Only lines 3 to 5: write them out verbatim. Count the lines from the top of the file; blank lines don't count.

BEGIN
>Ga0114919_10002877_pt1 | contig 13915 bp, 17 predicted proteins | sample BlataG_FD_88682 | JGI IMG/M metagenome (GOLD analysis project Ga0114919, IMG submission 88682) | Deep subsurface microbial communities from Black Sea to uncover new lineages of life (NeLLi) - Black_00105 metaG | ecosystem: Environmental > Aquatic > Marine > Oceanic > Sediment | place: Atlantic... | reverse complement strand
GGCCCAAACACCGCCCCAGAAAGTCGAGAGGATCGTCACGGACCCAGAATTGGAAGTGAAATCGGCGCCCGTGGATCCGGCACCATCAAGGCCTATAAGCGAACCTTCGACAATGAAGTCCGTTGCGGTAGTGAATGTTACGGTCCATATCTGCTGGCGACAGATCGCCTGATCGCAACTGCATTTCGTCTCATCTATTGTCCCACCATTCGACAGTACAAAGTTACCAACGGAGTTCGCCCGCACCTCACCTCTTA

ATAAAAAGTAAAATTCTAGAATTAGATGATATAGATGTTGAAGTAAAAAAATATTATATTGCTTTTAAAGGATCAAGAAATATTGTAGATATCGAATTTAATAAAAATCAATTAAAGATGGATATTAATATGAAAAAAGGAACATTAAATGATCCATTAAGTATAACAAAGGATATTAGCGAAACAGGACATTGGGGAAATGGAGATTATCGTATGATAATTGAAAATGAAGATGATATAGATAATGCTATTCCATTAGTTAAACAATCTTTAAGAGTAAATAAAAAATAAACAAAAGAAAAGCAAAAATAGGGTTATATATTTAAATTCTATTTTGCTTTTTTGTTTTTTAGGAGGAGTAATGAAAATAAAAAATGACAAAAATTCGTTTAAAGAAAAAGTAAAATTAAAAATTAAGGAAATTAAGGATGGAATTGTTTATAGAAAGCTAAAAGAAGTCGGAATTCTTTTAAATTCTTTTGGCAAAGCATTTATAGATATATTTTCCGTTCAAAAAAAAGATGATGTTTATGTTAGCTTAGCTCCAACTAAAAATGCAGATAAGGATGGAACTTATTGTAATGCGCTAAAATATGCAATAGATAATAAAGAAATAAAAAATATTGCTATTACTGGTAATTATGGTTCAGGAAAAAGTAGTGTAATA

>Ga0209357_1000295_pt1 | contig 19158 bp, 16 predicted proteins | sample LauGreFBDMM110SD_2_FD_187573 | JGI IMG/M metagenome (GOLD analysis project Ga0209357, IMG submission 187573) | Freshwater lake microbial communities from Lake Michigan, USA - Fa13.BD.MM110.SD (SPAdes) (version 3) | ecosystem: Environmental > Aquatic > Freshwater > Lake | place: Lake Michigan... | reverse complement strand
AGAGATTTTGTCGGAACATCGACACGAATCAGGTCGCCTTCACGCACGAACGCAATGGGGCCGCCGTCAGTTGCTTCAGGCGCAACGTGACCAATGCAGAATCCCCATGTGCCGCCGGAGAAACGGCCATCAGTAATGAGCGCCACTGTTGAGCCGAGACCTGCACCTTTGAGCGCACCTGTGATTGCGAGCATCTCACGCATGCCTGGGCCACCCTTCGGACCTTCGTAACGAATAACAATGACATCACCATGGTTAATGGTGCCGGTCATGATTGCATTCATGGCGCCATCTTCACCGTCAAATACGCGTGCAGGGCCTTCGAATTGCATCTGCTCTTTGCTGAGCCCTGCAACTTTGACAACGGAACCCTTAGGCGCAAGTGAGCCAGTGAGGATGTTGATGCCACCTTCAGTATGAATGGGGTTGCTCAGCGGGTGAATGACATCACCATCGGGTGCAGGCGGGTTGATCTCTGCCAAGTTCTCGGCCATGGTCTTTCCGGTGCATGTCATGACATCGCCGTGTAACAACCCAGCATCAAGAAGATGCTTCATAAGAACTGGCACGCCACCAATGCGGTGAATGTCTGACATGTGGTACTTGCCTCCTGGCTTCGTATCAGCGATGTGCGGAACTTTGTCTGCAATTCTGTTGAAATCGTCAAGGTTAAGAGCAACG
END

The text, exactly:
ATAAAAAGTAAAATTCTAGAATTAGATGATATAGATGTTGAAGTAAAAAAATATTATATTGCTTTTAAAGGATCAAGAAATATTGTAGATATCGAATTTAATAAAAATCAATTAAAGATGGATATTAATATGAAAAAAGGAACATTAAATGATCCATTAAGTATAACAAAGGATATTAGCGAAACAGGACATTGGGGAAATGGAGATTATCGTATGATAATTGAAAATGAAGATGATATAGATAATGCTATTCCATTAGTTAAACAATCTTTAAGAGTAAATAAAAAATAAACAAAAGAAAAGCAAAAATAGGGTTATATATTTAAATTCTATTTTGCTTTTTTGTTTTTTAGGAGGAGTAATGAAAATAAAAAATGACAAAAATTCGTTTAAAGAAAAAGTAAAATTAAAAATTAAGGAAATTAAGGATGGAATTGTTTATAGAAAGCTAAAAGAAGTCGGAATTCTTTTAAATTCTTTTGGCAAAGCATTTATAGATATATTTTCCGTTCAAAAAAAAGATGATGTTTATGTTAGCTTAGCTCCAACTAAAAATGCAGATAAGGATGGAACTTATTGTAATGCGCTAAAATATGCAATAGATAATAAAGAAATAAAAAATATTGCTATTACTGGTAATTATGGTTCAGGAAAAAGTAGTGTAATA

>Ga0209357_1000295_pt1 | contig 19158 bp, 16 predicted proteins | sample LauGreFBDMM110SD_2_FD_187573 | JGI IMG/M metagenome (GOLD analysis project Ga0209357, IMG submission 187573) | Freshwater lake microbial communities from Lake Michigan, USA - Fa13.BD.MM110.SD (SPAdes) (version 3) | ecosystem: Environmental > Aquatic > Freshwater > Lake | place: Lake Michigan... | reverse complement strand
AGAGATTTTGTCGGAACATCGACACGAATCAGGTCGCCTTCACGCACGAACGCAATGGGGCCGCCGTCAGTTGCTTCAGGCGCAACGTGACCAATGCAGAATCCCCATGTGCCGCCGGAGAAACGGCCATCAGTAATGAGCGCCACTGTTGAGCCGAGACCTGCACCTTTGAGCGCACCTGTGATTGCGAGCATCTCACGCATGCCTGGGCCACCCTTCGGACCTTCGTAACGAATAACAATGACATCACCATGGTTAATGGTGCCGGTCATGATTGCATTCATGGCGCCATCTTCACCGTCAAATACGCGTGCAGGGCCTTCGAATTGCATCTGCTCTTTGCTGAGCCCTGCAACTTTGACAACGGAACCCTTAGGCGCAAGTGAGCCAGTGAGGATGTTGATGCCACCTTCAGTATGAATGGGGTTGCTCAGCGGGTGAATGACATCACCATCGGGTGCAGGCGGGTTGATCTCTGCCAAGTTCTCGGCCATGGTCTTTCCGGTGCATGTCATGACATCGCCGTGTAACAACCCAGCATCAAGAAGATGCTTCATAAGAACTGGCACGCCACCAATGCGGTGAATGTCTGACATGTGGTACTTGCCTCCTGGCTTCGTATCAGCGATGTGCGGAACTTTGTCTGCAATTCTGTTGAAATCGTCAAGGTTAAGAGCAACG